Fred Addo holds an HND in Civil Engineering but is currently working as a cleaner but faces communication challenges and discrimination.
Government unlikely to review Free SHS policy – Kofi Asare
Executive Director of Africa Education Watch, Kofi Asare, says he doubts government will ever review the Free Senior High School programme.
According to him, the government has given no indication of doing so despite pressure from the International Monetary Fund to review the programme as part of its objectives to strengthen fiscal policy.
In IMF’s May 2023 country report on Ghana, it said the government had promised to “review all government flagship programmes and publish a strategy to decide their future course.”
The Free SHS programme is a key component of government’s flagship programmes and it is estimated to cost some GH¢2.9 billion. The International Monetary Fund (IMF) has described the Free SHS as poorly targeted.
The IMF made this observation in its latest country report on Ghana.
Speaking on PM Express, Kofi Asare noted that the government’s recent response to the IMF was clear that the Free SHS policy intentionally lacked target and thus, there was nothing to be reviewed.
“I’m not sure government has resolved to review the Free Senior High School policy. Well, that is not my understanding of what the Minister of Information said this afternoon, and I don’t have any indication that government is going to review it.
“And I’ll be surprised if government reviews it because the communication on government position on the lack of targeting of the Free Senior High School is that government is aware, government is already aware that the Free Senior High School is not targeted so the World Bank said nothing new.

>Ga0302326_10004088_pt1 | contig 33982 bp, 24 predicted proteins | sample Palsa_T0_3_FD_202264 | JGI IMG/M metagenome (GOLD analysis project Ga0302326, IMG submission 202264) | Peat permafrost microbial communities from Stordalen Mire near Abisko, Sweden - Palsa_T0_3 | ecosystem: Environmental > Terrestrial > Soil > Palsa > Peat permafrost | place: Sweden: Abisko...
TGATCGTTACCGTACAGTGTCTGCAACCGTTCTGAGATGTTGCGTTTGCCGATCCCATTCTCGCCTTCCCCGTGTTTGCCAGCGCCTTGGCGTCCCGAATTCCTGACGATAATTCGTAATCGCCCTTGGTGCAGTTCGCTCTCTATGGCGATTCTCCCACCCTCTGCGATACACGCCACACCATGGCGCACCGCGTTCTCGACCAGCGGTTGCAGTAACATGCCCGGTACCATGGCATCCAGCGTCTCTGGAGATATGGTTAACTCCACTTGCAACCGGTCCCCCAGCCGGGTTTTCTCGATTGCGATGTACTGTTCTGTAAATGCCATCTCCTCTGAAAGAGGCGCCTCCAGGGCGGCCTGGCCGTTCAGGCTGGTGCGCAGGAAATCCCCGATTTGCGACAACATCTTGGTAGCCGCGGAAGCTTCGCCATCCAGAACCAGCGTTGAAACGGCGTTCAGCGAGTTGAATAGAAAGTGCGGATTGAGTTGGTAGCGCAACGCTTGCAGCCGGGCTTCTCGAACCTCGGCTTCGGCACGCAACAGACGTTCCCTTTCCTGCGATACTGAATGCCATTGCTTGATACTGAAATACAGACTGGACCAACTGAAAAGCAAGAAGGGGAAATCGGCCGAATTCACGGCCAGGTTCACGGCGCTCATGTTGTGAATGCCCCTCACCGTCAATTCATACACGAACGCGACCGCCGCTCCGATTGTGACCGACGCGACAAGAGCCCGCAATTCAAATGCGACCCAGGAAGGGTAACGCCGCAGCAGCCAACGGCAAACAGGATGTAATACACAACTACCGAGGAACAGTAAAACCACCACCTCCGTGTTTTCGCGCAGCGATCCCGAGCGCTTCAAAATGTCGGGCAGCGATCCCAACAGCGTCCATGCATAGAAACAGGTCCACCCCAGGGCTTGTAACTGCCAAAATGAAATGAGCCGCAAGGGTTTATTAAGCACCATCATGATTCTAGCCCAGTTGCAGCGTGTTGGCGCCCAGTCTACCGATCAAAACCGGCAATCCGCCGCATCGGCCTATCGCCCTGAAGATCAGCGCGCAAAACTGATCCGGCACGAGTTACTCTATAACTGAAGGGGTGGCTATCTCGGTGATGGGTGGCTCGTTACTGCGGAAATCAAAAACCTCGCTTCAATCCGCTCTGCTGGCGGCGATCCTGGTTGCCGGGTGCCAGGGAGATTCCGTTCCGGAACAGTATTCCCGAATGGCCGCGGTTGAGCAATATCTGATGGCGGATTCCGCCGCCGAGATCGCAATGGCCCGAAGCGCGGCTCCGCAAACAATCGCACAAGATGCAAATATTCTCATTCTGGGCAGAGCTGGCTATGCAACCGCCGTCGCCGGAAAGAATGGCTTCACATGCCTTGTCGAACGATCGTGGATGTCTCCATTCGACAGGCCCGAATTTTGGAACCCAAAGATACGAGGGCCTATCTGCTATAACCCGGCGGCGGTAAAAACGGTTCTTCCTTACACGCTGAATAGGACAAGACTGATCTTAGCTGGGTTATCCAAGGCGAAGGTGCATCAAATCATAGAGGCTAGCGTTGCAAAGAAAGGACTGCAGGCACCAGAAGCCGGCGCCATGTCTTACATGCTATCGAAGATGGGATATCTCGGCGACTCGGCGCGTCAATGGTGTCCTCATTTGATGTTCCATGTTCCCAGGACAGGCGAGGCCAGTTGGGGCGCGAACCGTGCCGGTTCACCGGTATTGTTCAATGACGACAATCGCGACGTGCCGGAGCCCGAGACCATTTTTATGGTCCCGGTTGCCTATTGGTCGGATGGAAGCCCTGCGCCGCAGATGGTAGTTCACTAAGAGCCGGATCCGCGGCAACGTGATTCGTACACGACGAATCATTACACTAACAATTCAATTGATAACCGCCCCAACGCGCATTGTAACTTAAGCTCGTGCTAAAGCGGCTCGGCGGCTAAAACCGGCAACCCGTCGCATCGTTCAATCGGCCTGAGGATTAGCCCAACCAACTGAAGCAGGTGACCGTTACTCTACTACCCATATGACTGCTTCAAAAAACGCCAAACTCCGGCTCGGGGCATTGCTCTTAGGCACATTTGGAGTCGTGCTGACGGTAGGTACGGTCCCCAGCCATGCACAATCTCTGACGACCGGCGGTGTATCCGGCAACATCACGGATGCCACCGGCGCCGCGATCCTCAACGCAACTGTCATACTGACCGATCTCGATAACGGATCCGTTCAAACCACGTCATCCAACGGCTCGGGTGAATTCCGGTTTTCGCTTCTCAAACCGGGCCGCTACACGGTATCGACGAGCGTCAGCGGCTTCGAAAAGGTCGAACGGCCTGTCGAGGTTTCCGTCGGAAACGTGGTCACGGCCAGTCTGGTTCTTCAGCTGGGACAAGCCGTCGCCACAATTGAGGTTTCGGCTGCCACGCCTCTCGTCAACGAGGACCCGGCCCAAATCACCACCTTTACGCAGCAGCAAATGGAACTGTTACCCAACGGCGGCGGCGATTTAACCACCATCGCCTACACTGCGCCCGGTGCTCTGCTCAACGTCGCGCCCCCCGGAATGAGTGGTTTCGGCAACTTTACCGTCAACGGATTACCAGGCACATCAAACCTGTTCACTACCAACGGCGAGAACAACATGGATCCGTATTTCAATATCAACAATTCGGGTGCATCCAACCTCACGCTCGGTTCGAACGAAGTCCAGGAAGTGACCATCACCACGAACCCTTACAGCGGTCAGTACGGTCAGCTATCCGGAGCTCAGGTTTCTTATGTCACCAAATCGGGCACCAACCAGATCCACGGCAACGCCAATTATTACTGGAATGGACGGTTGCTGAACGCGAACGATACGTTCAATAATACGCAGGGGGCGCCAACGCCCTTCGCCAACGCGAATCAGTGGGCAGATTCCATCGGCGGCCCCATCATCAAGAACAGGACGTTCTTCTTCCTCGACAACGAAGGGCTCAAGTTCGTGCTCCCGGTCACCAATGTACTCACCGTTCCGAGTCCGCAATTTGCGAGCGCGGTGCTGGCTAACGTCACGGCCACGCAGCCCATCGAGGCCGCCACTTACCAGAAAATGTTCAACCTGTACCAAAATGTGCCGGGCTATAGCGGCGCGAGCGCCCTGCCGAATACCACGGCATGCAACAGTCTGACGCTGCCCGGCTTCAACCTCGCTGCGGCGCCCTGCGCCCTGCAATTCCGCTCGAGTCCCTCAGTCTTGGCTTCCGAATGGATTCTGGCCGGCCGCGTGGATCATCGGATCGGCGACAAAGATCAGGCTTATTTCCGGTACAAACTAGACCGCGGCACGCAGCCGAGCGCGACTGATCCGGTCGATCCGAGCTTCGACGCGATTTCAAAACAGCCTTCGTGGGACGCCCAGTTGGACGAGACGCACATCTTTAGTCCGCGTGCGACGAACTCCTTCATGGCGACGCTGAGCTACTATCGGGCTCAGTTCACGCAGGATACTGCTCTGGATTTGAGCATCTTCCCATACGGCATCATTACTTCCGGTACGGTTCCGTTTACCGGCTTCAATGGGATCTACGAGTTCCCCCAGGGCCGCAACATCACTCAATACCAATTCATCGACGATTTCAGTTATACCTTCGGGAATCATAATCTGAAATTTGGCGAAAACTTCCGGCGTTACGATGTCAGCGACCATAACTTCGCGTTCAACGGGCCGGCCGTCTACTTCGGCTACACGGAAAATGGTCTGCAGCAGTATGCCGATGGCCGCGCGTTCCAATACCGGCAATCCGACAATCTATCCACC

“And that the World Bank by saying that the policy is not targeted does not mean government is saying they’ve targeted it. That’s what Kojo Oppong Nkrumah said clear on JoyFM this afternoon.”
He added that till government categorically mentions that the Free SHS is to be reviewed; discussions on such a possibility are mere speculation.
“So to wit, until we see any formal communication from government indicating that it intends to review the Free Senior High School Programme, I think we will just be doing speculative exercise as we’ve been doing all this while.”
Meanwhile, the IMF has disclosed that Ghana spends close to 4% of its GDP on education with good results in terms of enrollment but poor learning outcomes.
Key identified areas by the IMF which need potential improvement in education spending include strengthening primary education resources, better teacher training, and stronger performance-based funding practices.